Our natural world is a great example of systems at work—solar systems, ecosystems, weather systems, bodily systems, and so forth. As humans, we naturally look for patterns to solve problems and make extraordinary advancements. We search for ways to turn chaos into order and to discover efficient and repeatable ways of doing this to preserve our resources and energy. It is no different being an owner of a business. You want productivity, control, and predictability.
If you’ve ever had the thought that you weren’t a good leader or didn’t know how to be one, you’re not alone.
Business owners rarely go into business for themselves in order to become the leader of a company. In truth, most are looking to secure a “job” where they can provide their product or service free of a boss. This orientation—the Technician’s mentality—inevitably creates a business built around their own ability to produce results. It’s the orientation of the vast majority of owner-operated businesses, and it has obvious limitations. You alone can only get so much done. You can only stretch so far. You can only produce the results that you can produce.
As a business owner, attracting customers is so central and occupies so much of your focus that it’s easy to lose sight of the fact that not all customers are created equal.
Not knowing who your best customer is results in countless and costly efforts to attract a customer who isn’t actually your ideal. You suffer endless frustrations, false starts, wasted time and money, and sometimes even total failure, all to pursue an audience that never was that “into you” to begin with. More importantly, if you really examined that audience, would you be that into them?
When I started as a business coach, my life did not look like it does today. I lived in the city, in a house that was in the middle of a subdivision. I worked for someone else and had never considered myself an entrepreneur. My default vision at the time was that I would continue to build a career for myself inside a good company—one that cared and took care of its employees—until I retired in my dream house, watching grandbabies run about.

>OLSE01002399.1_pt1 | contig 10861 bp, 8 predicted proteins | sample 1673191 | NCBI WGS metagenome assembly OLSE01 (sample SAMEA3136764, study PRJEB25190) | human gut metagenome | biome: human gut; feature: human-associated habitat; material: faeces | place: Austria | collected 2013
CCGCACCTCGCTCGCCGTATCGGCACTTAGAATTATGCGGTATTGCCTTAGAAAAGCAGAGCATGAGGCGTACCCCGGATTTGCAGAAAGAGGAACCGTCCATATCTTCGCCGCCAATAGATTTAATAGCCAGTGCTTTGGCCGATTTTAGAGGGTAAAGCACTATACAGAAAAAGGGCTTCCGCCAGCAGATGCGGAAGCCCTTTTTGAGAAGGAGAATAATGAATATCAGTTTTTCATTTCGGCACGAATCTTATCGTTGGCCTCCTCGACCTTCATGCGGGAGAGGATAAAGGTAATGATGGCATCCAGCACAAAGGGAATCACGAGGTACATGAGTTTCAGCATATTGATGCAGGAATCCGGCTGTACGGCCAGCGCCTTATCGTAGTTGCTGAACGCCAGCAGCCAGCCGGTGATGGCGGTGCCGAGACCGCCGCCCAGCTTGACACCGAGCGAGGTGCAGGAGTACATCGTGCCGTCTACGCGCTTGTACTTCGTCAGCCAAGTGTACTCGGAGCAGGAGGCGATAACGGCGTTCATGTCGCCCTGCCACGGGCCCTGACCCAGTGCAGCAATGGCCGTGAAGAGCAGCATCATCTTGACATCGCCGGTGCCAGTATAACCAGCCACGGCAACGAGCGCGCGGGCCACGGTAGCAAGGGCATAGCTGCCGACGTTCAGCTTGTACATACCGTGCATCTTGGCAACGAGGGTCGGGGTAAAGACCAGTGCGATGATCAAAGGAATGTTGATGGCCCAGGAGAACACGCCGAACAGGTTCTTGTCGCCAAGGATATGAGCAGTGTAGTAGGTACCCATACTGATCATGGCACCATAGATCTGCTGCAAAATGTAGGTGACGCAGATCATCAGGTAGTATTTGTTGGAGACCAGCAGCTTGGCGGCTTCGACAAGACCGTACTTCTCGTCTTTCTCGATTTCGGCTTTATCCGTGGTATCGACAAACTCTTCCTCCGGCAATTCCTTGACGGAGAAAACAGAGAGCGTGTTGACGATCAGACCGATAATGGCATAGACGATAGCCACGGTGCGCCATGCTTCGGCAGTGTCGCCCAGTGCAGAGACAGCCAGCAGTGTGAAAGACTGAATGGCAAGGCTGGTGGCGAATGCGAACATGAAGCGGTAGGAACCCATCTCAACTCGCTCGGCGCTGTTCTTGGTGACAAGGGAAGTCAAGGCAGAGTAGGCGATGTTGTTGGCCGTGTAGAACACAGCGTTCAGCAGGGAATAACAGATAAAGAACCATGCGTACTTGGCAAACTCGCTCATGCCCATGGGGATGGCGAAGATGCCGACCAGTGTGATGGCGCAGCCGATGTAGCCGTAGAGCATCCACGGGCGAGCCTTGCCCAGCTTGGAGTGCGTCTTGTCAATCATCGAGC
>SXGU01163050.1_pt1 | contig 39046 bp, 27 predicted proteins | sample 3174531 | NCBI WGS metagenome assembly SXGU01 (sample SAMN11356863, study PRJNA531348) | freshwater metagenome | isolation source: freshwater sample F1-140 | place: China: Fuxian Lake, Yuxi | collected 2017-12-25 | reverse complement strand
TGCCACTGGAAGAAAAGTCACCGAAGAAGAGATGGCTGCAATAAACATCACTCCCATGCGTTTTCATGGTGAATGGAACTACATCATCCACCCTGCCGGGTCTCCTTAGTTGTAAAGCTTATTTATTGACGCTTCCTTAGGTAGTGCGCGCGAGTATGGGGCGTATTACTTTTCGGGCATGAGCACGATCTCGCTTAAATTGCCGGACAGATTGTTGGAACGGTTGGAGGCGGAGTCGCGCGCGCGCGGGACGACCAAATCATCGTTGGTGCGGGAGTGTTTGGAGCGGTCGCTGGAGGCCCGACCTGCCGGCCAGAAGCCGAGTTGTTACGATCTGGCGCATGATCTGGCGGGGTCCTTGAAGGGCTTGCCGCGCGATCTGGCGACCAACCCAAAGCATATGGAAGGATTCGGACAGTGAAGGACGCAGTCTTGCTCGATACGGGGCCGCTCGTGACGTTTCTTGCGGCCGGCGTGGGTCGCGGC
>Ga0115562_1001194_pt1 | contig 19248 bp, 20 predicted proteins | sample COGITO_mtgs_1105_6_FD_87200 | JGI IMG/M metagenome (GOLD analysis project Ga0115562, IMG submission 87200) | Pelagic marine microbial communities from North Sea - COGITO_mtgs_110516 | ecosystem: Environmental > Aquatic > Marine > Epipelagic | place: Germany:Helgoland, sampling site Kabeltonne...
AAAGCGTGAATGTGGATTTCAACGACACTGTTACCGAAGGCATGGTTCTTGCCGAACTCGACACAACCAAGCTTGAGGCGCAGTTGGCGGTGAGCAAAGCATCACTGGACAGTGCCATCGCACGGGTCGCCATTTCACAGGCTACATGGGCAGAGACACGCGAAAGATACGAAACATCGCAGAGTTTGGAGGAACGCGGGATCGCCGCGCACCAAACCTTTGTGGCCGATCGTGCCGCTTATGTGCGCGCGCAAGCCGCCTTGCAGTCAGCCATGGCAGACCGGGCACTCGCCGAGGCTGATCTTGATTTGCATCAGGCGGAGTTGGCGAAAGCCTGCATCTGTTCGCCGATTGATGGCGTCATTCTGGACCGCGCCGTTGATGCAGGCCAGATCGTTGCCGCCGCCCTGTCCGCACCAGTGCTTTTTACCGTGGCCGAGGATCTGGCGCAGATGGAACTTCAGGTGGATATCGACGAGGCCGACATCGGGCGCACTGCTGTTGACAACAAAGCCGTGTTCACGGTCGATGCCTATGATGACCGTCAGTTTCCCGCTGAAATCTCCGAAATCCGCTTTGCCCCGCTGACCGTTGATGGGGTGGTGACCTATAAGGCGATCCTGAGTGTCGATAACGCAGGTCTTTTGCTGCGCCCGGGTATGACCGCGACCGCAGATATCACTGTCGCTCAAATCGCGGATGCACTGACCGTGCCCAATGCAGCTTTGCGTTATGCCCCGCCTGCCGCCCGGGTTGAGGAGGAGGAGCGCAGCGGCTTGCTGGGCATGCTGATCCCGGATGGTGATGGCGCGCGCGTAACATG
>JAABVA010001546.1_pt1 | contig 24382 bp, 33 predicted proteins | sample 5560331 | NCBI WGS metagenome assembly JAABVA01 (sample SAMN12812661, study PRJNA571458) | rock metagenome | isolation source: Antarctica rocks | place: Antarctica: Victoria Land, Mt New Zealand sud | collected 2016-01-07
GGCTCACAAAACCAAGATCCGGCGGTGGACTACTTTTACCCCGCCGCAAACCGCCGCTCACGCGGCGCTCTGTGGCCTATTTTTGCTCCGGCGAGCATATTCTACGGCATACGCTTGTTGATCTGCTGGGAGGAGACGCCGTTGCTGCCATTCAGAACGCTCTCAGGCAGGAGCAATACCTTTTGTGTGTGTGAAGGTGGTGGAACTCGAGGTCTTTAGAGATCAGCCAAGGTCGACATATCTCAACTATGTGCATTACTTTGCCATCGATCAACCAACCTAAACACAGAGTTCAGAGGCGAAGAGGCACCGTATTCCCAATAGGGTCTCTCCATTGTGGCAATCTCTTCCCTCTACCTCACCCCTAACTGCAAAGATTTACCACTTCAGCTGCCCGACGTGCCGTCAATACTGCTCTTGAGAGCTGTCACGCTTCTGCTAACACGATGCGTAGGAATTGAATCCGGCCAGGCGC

Don’t get me wrong; I did dream about what it might be like to be an entrepreneur, just as I saw my father do his entire life. But it was just that—a dream, and not the reality I thought would support me for the rest of my life.
As a business owner, you’re the leader. You need to decide what your business will do, how it must do it, and where it will go next. But what happens when you lose sight of your goal?
Creating a vision for your business reminds you of the destination.When you try to move forward without it, you’re left jumping blindly from one item to the next—unsure of where your focus should be or where the business is heading. But creating a vision can feel daunting. It’s hard work, and there are so many pieces to consider. You may have a picture in your mind, but not know how to get it down on paper. Or you may not have a picture at all.
At EMyth, we take the approach that owning a business is a vehicle to give you more life. It’s a place to grow and to discover who you are and the way you want to express yourself in the world. It’s a place for creativity and innovation that can bring you closer to your own strengths, your own purpose, your own heart, and help you meet your financial goals.
In The Beginning
If you’re like many of our clients, you had a picture in your mind when you started your business of what you wanted to do. You could clearly see how your first office or store would look. You imagined your customers and employees. You saw yourself in the center of it all. You understood that it would be hard work, but what you dreamed for your future would be worth the sweat equity you’d put in for the first year or so.
Or so you told yourself.
If ever you’ve longed to find out why you’re here—your purpose, your big mission—this blog is for you!
This blog is it. Your silver bullet. The answer you’ve been seeking for years. Read on to discover the 5 steps you need to take to find the answers to your deepest questions, all in 30 minutes and while surfing Facebook and LinkedIn. Without this blog, you’ll be doomed to a hollow life. We all know that if you don’t have a “why”—a purpose or a mission to save the world—you’re in the sad minority. Without a why, your whole life will be a failure, a stumbling mess falling from one idea to the next without ever achieving enlightenment. It’s like driving your car down the highway of life with an empty gas tank, slowly limping toward retirement and your final destination...
A life consumed exclusively by your business is not a life worth living.
Let me tell you about Harry.
Harry was a deeply spiritual man. He wanted to have the time to be involved with his church’s philanthropic efforts, and he yearned to give what he could to create a better world and set an example for his young daughters—but there was literally no time.
When was the last time you took a vacation? Did you unplug from your business? No cell phone, no email, no emergencies interrupting your time away?
Most business owners find that kind of break nearly impossible to take because the business isn’t setup to work without them. If you’re like most of these folks, unplugging from your business just isn’t realistic—but it doesn’t have to be this way. When you take time to get clear on what you want your business and your life to look like, you can start to take your life back.